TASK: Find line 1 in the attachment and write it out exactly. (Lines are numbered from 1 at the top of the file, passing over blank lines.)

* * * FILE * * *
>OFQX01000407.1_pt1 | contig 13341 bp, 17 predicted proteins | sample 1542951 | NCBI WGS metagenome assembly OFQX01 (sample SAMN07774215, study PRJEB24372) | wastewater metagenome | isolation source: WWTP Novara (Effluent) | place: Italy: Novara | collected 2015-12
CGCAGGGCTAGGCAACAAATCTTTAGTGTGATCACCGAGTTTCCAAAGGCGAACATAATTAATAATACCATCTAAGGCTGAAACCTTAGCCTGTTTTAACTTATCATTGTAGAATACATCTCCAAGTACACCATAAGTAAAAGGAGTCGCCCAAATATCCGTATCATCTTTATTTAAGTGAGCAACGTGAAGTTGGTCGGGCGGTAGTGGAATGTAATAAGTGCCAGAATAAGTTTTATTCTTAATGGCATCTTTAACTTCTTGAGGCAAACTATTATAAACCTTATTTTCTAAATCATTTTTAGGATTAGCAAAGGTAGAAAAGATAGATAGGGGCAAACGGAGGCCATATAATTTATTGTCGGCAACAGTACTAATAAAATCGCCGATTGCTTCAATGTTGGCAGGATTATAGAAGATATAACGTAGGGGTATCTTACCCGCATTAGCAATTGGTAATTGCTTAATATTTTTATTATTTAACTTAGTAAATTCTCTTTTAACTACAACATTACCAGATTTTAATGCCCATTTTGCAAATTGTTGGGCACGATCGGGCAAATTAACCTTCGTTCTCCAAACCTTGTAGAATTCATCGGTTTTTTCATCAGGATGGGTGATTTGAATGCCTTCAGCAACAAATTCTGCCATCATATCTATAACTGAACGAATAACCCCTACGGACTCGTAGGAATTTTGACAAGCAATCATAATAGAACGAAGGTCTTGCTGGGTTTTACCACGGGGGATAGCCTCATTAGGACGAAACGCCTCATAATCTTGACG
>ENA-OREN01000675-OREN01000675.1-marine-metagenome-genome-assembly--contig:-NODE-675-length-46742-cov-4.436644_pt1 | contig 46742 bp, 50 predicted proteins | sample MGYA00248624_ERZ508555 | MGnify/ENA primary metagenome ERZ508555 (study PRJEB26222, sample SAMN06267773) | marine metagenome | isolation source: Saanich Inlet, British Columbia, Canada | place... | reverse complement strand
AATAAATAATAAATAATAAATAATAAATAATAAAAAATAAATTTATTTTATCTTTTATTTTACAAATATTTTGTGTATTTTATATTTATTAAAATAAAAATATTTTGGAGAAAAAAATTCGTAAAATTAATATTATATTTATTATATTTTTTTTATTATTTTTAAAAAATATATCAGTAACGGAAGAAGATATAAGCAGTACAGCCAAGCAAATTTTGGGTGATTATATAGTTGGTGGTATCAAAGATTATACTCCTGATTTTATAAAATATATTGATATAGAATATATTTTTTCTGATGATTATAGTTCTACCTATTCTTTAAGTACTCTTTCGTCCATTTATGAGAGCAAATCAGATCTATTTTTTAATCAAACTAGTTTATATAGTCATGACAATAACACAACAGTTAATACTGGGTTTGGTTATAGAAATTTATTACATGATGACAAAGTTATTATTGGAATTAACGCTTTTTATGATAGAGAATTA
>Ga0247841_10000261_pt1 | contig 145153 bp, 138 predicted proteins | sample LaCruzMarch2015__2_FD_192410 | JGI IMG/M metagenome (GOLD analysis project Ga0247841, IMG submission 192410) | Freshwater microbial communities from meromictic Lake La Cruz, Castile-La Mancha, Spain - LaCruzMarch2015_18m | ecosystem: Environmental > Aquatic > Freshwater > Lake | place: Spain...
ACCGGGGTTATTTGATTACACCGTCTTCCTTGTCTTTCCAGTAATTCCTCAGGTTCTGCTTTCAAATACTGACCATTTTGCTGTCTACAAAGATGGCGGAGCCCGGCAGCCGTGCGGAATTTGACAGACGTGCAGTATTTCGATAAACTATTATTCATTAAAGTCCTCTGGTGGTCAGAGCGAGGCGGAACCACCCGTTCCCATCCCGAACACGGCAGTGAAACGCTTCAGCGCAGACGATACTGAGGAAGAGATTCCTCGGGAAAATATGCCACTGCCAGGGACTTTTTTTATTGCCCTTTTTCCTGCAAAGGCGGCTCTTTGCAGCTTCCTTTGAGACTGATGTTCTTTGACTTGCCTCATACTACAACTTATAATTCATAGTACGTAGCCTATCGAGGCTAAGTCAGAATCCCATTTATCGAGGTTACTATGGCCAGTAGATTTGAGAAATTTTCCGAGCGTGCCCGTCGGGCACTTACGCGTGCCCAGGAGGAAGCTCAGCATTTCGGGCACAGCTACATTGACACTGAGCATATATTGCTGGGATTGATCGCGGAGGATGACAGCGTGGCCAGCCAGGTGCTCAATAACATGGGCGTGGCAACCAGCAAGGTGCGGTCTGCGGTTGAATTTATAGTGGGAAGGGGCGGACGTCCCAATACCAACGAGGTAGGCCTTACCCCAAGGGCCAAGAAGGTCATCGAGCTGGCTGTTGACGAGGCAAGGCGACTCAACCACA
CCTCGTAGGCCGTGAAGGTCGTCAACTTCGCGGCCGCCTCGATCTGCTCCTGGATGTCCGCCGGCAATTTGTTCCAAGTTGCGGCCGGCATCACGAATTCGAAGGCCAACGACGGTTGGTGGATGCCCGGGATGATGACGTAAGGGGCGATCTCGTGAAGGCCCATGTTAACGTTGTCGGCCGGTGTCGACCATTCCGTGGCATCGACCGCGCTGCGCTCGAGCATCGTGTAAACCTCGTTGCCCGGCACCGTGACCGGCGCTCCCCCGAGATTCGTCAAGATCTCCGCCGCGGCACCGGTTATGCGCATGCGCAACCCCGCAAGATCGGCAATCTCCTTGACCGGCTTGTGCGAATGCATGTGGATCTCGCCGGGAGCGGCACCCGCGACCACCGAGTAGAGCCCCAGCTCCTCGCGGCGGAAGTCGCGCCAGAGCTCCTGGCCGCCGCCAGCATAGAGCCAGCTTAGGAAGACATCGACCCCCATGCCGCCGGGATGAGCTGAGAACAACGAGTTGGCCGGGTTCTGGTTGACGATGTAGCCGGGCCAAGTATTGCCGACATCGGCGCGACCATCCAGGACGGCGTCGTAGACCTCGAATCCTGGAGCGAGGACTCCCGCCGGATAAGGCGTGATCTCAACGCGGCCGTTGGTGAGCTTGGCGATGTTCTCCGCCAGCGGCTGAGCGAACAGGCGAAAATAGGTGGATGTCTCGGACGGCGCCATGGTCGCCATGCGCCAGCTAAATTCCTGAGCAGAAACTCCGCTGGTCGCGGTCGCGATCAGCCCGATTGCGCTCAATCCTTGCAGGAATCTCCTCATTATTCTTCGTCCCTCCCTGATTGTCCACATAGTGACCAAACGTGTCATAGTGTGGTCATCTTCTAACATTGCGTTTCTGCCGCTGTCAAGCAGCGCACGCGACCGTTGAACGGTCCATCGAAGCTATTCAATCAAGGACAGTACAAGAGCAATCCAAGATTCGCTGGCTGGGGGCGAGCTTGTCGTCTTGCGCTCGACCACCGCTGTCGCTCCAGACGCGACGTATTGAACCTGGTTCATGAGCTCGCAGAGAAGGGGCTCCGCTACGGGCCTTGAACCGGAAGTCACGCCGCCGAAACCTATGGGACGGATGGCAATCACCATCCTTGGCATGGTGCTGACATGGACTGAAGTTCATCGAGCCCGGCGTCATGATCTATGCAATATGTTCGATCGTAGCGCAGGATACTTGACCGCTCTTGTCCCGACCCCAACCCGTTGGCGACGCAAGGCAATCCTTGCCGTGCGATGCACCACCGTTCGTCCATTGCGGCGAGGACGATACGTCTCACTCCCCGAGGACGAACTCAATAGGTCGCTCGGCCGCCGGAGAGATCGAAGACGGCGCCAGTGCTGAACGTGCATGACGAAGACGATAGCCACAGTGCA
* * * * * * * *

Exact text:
>OFQX01000407.1_pt1 | contig 13341 bp, 17 predicted proteins | sample 1542951 | NCBI WGS metagenome assembly OFQX01 (sample SAMN07774215, study PRJEB24372) | wastewater metagenome | isolation source: WWTP Novara (Effluent) | place: Italy: Novara | collected 2015-12